El Morro National Monument, United States of America
|El Morro National Monument
|United States of America
|Download (Links to all available data types will be emailed)
|Data Bounds (approx.)
|Photogrammetry - Terrestrial
|Canon EOS 6D
|From a main east-west trail, dating from antiquity, rises the great sandstone promontory of El Morro. Over the centuries, those who traveled this trail stopped to camp at the shaded oasis beneath these cliffs. They left the carved evidence of their passing -- symbols, names, dates, and fragments of their stories that register the cultures and history intermingled on the rock.
Explorers and travelers have known of the pool by the great rock for centuries. A valuable water source and resting place, many who passed by inscribed their names and messages in the rock next to petroglyphs left by ancient Puebloans. The ruins of a large pueblo located on top of El Morro were vacated by the time the Spaniards arrived in the late 1500s, and its inhabitants may have moved to the nearby pueblos in Zuni and Acoma. As the American West grew in population, El Morro became a break along the trail for those passing through and a destination for sightseers. As the popularity of the area increased, so did the tradition of carving inscriptions on the rock. To preserve the historical importance of the area and initiate preservation efforts on the old inscriptions, El Morro was established as a national monument by a presidential proclamation on December 8, 1906.
|In June 2015, Cultural Heritage Imaging (CHI) embarked on a project in collaboration with the US National Park Service and the Center of Preservation Research of the University of Colorado, Denver to capture important inscriptions and petroglyphs at El Morro.The CHI team used photogrammetry at El Morro to gather geometric data from the Inscription Rock. Because this technique allows relatively quick and easy 3D capture of large areas, it was used to acquire extensive data for the project. One of photogrammetry's strengths for this type of project, which includes very fine details like those in inscriptions, is that it allowed the CHI team to collect fine detail where needed and less data for the surrounding areas and cliff faces, which show the larger context. The team turned to photogrammetry to capture large-scale parts of the site. The resulting measurable 3D data can be used into the future for monitoring the site for changes from environmental wear, and it also serves as high-quality data for the historical record. The historical record is critical because of the fragility of the petroglyphs and inscriptions at the site. The team also captured image data from the inscriptions with Reflectance Transformation Imaging (RTI), which will continue to be used in the future by interpreters, Cultural Heritage Imaging was able to shed light on these mysterious inscriptions at El Morro.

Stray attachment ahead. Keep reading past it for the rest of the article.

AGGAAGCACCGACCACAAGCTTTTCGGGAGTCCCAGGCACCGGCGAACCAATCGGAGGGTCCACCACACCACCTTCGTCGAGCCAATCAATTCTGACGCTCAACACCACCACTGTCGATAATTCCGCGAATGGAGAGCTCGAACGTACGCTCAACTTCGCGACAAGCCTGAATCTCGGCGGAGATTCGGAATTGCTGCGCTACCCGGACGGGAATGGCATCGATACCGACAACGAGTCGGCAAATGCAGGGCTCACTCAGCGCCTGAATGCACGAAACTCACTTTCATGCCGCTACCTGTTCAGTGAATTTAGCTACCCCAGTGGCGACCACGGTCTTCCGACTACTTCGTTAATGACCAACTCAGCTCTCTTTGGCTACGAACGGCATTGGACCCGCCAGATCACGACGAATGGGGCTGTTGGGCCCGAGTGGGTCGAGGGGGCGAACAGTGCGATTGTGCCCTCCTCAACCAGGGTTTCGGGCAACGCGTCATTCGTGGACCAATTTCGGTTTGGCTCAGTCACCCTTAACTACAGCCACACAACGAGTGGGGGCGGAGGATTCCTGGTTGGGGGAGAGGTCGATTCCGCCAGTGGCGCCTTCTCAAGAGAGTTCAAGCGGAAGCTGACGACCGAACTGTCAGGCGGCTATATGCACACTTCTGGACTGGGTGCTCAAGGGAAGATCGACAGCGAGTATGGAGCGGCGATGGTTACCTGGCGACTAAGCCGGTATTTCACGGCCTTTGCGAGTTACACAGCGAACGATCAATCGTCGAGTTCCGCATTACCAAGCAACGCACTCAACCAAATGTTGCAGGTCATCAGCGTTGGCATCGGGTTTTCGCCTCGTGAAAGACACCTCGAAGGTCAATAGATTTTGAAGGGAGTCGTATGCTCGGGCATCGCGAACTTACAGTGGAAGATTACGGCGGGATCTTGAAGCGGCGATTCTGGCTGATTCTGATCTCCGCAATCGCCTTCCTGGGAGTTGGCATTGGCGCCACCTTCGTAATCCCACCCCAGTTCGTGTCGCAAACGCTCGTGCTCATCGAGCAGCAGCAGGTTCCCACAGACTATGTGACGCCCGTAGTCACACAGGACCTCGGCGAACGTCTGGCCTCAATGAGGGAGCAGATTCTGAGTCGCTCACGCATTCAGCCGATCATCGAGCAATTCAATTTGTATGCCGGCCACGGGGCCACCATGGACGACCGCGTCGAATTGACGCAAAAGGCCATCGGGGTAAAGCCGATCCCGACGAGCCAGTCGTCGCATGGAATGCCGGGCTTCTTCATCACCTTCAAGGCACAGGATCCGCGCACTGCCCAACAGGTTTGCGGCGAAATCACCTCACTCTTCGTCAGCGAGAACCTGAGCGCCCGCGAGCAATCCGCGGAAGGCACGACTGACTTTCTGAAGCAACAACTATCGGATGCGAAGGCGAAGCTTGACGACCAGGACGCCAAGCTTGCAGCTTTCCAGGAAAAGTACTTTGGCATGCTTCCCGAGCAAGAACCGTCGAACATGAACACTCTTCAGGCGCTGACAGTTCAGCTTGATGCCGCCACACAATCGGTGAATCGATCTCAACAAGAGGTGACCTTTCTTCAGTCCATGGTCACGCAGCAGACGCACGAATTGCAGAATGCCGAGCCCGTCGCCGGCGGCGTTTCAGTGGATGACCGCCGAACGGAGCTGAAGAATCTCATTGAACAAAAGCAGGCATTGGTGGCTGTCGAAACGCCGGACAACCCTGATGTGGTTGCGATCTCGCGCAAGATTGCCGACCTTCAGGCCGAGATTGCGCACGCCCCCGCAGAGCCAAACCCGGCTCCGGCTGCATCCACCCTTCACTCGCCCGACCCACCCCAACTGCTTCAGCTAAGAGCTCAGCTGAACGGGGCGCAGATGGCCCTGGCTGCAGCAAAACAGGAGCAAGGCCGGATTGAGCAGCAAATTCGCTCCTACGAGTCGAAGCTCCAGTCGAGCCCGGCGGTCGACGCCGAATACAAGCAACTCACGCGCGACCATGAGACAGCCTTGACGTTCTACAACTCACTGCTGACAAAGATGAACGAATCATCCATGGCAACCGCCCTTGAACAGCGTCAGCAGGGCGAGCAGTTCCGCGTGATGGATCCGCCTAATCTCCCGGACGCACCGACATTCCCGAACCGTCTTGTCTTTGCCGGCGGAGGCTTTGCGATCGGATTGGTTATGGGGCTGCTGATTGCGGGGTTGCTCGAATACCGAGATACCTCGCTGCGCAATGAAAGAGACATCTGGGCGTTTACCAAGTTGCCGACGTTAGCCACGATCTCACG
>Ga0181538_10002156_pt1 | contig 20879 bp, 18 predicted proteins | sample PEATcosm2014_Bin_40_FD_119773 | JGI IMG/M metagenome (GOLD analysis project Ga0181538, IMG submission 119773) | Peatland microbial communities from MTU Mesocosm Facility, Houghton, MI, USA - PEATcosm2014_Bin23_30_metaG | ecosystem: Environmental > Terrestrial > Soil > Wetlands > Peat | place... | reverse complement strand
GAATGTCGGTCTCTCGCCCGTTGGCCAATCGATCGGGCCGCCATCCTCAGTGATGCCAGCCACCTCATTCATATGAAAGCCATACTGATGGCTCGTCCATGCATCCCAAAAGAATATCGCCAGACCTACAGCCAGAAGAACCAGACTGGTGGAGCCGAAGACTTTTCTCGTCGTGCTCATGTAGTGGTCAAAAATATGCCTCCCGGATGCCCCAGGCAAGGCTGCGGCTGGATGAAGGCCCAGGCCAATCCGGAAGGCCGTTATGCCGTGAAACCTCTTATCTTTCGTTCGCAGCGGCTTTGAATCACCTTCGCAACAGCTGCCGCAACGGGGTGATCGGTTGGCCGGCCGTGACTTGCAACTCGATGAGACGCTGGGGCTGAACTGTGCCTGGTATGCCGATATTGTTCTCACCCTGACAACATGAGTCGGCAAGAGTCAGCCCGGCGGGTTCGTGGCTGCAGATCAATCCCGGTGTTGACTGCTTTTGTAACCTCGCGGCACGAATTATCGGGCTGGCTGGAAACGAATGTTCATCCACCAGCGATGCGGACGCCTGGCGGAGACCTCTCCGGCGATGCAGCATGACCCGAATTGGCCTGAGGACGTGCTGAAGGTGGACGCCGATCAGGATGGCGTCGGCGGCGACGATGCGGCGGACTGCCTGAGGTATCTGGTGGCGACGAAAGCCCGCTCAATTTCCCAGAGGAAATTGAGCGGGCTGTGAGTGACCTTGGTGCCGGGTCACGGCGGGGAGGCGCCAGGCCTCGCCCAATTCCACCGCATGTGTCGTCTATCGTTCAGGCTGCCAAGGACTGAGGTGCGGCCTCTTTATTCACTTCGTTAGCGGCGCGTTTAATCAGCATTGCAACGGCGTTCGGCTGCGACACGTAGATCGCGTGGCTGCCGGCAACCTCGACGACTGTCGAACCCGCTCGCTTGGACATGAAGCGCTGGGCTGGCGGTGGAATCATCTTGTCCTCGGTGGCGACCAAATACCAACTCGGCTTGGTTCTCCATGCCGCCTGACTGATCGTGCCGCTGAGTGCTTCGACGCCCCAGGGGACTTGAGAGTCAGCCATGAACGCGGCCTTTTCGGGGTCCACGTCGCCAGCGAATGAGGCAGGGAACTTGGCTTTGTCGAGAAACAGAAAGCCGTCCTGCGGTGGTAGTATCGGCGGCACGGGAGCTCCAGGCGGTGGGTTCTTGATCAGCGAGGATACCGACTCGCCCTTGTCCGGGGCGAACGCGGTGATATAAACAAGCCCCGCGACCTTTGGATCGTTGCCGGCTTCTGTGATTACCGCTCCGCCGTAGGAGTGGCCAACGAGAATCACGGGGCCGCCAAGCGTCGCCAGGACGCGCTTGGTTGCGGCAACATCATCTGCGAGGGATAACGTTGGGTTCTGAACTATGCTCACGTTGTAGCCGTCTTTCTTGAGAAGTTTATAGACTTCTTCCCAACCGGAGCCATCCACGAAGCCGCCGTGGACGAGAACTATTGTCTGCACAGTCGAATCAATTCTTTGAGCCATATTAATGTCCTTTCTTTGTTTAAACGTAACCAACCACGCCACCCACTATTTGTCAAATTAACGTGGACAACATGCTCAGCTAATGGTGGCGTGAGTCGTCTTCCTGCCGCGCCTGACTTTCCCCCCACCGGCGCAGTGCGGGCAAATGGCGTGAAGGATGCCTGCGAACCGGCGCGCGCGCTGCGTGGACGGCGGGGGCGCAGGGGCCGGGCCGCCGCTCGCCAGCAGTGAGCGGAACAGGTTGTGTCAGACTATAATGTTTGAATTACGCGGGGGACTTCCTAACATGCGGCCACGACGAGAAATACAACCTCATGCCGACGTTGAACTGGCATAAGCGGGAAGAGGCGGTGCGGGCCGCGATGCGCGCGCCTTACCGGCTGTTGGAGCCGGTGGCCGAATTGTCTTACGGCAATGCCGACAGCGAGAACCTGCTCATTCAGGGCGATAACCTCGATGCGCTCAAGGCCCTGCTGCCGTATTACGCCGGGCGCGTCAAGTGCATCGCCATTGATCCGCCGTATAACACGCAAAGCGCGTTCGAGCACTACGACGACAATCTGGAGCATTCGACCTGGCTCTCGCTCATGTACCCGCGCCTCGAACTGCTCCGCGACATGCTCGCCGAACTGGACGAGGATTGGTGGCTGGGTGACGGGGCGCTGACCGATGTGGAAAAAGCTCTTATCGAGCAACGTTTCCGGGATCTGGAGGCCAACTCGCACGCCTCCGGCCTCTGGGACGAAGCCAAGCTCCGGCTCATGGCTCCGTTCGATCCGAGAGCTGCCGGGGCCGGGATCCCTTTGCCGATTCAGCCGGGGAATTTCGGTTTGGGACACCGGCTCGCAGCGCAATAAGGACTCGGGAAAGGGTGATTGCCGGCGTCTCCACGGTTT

|Google Arts & Culture
|2016-02-04 to 2016-02-10
|2020: El Morro National Monument - Photogrammetry - Terrestrial . Collected by Cultural Heritage Imaging . Distributed by Open Heritage 3D. https://doi.org/10.26301/8qrh-d712